This is going to be an extension of "Woes & Throes" -- because I am looking for a way to relate to what lies before me -- and -- I am trying to listen for the feeling that tells me: Bingo. Nailed it. Yes!
I always second guess myself. And I am learning that I have become enamored and obsessed with denying my own personal divine feminine, in favor of the masculine nature I can wield so well -- although, I find this is the major cause of my exhaustion. Trying to fit my plethora of round expansive pegs into small singular holes, which requires neither imagination nor allows for a proper expression of self. So, if I want to be happy -- and I do -- I have to change. I have discovered that much of my issues surrounding my, well, life is due to this struggle with feeling seen, important, smart enough. It has been such an ego trip for years, and I still stumble over it. I don't know why it still surprises me when this happens, as I have never as of yet been able to give it up.
Since I was ten, I wanted to be an artist-writer. But having gone through school and being slowed, as well as finding myself un-nerved by my peers around me that were better than I was, I lost faith, heart and ambition and went after another course of study. I do not regret pursuing Humanities or Literature, but I do regret leaving the art behind completely for so many many years.
On Tuesday I will complete my 6 week re-introduction into Drawing Fundamentals and what was so incredible is the somatic memory. My body remembers how to do this. My mind shuts off entirely (gloriously) and I get to live in the present moment as long as I am creating. This happens with writing too, but not in the same way -- words still pour forth when I write, but when I draw, it's just me, the paper and all eternity.
I have three options (four?) awaiting me after my MA which do not require me to move out of state (and this is attractive because M and I are really liking Boulder and Colorado in general -- we talk about wanting to see other places, but with us getting married next summer and already talking about family, we are wanting something more stable and yet unlimited in desirability) and they are as follows:
1. Pursue an MFA in Fiction or Literary Non-Fiction (low-residency via Warren Wilson or Goddard or Seattle Pacific) and become the novelist I have always wanted to be.
2. Go for a PhD in Theology & Culture through the joint program at the University of Denver and then come back and possibly teach at my own Alma Mater in a joint position in the Religious Studies and Comparative Literature departments.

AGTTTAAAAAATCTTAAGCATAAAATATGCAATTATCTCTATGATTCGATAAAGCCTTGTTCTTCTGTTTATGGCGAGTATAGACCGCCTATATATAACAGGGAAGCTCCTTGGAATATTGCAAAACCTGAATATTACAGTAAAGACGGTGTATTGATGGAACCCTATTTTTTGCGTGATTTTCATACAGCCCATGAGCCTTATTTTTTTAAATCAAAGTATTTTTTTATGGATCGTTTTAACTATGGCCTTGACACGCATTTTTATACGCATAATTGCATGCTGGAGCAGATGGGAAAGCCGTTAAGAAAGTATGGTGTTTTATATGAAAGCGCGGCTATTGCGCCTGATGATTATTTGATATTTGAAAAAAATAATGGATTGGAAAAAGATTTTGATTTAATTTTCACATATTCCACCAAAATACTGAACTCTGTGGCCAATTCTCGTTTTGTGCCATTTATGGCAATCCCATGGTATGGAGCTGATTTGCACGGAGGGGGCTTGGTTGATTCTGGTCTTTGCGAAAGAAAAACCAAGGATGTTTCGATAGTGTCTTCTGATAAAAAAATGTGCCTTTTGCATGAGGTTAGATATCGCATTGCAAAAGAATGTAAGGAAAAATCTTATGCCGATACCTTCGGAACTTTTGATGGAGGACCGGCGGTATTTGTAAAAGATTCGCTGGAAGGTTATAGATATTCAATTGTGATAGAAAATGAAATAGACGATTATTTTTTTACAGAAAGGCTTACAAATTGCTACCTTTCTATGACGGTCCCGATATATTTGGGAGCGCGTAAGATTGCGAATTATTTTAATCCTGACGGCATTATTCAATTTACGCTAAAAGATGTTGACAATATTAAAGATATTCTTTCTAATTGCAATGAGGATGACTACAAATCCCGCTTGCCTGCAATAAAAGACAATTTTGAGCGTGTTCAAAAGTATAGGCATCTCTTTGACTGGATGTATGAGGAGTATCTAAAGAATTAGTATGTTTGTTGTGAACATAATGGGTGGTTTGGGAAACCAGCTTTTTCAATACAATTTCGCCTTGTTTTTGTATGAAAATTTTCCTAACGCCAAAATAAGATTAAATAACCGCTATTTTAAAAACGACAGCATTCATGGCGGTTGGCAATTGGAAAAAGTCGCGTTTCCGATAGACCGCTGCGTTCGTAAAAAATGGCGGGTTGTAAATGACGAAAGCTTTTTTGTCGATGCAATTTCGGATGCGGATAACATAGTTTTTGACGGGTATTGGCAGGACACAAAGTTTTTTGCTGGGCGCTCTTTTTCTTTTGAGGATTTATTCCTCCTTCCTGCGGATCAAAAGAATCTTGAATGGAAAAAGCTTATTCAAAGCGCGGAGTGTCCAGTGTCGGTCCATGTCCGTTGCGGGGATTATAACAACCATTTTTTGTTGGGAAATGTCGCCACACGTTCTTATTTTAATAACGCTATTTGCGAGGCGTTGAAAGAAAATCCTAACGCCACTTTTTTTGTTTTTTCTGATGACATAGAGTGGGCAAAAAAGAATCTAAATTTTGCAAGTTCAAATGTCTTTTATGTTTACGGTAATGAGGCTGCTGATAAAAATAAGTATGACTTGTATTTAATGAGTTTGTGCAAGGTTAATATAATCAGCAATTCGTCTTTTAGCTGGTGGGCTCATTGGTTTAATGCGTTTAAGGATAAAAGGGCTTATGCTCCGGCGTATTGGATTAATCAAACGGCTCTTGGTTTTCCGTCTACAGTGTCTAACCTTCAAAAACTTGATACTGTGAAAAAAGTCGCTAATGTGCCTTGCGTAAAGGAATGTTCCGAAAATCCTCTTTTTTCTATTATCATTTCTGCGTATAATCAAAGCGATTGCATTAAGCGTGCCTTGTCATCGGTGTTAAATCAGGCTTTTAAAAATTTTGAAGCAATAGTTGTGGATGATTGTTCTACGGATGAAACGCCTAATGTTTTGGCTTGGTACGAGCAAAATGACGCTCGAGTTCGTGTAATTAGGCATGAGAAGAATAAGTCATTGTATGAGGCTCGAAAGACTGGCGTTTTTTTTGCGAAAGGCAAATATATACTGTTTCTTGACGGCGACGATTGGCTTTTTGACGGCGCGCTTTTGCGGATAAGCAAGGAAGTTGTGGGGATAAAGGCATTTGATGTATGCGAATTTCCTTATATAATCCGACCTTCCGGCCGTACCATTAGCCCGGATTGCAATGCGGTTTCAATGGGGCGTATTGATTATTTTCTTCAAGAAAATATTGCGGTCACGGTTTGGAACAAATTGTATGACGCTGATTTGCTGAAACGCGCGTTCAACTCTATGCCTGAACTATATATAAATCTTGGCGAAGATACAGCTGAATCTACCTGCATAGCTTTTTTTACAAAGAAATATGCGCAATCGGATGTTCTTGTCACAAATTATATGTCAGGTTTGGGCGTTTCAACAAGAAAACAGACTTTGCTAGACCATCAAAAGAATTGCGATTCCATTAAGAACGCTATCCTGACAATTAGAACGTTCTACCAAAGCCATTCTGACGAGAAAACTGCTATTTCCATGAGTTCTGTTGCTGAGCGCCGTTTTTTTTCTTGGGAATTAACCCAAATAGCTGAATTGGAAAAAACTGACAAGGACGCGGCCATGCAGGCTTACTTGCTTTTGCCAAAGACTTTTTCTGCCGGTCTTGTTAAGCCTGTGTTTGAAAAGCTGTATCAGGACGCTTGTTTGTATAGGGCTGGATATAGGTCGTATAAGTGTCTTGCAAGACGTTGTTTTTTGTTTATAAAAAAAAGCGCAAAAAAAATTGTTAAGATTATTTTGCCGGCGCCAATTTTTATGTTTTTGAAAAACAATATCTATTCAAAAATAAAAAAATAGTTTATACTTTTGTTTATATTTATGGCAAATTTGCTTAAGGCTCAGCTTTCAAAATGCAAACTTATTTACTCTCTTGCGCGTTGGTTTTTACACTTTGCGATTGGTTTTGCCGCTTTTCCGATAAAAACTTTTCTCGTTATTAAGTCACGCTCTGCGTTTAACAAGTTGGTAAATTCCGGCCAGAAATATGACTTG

3. Go into a classically training art program here in Boulder and become proficient in drawing, painting and sculpture.
(options 4 & 5 are dependent on choosing option #3)
4. With this new acquisition of skills, apply to the Rocky Mountain College of Art & Design and get a BFA in Illustration -- thereby becoming equipped to illustrate children's books in the manner of those who always inspired me as a child: Barbra Helen Berger, Chris Van Allsburg, Arthur Rackham, Brian Froud, Alan Lee?
5. Become the Art Lady. This means that while doing my own projects I offer private and group art lessons to children of various ages in the Boulder area, just as I had received them in Iowa when I was a child (at this time I would like to give thanks my own teachers from the age of 7 until 14: Jewell MacDonald and Patty Hancock. You taught me so well, and I didn't even realize it). My mother actually suggested this option and I had never considered it, but it gave me such a warm happy feeling about it...
SO. These are my options. And none of them are bad in any way -- but the question is, "Which Way is My Way?" As Andre the Giant questions Wallace Shawn in The Princess Bride.
Whenever I project my thinking into the future, intuitively, to ask myself: What will my life look like: I have seen the same thing since I was barely twenty: a nice house, cheerful, lots of windows -- a big kitchen, cats , dogs and my kids... and an art studio out back. Even when I wasn't doing art, this has been the same vision, unchanging. No where in there do I see myself driving to school everyday or teaching everyday. As much as I enjoy teaching, I know that when I have my kids, I'm going to want to be with them. shrug
I feel like that character on Mona Lisa Smile, played by Julia Stiles -- the smart would-have-been Law School Bound Intelligent lass and she tells Julia Roberts: "You told us we could be anything we wanted. This is what I want." Thereby denying her schooling in the public sphere and allowing it to augment her private sphere. The issue is I feel I am both the Stiles and Roberts' characters rolled into one body. I both want what I want, and am frightened by the "be a mom" label. I see what it did to my mom. And it frightens me a little... but. I do not want to live my life afraid of how others might label me. I just want the best live ever and on that, I am not willing to compromise.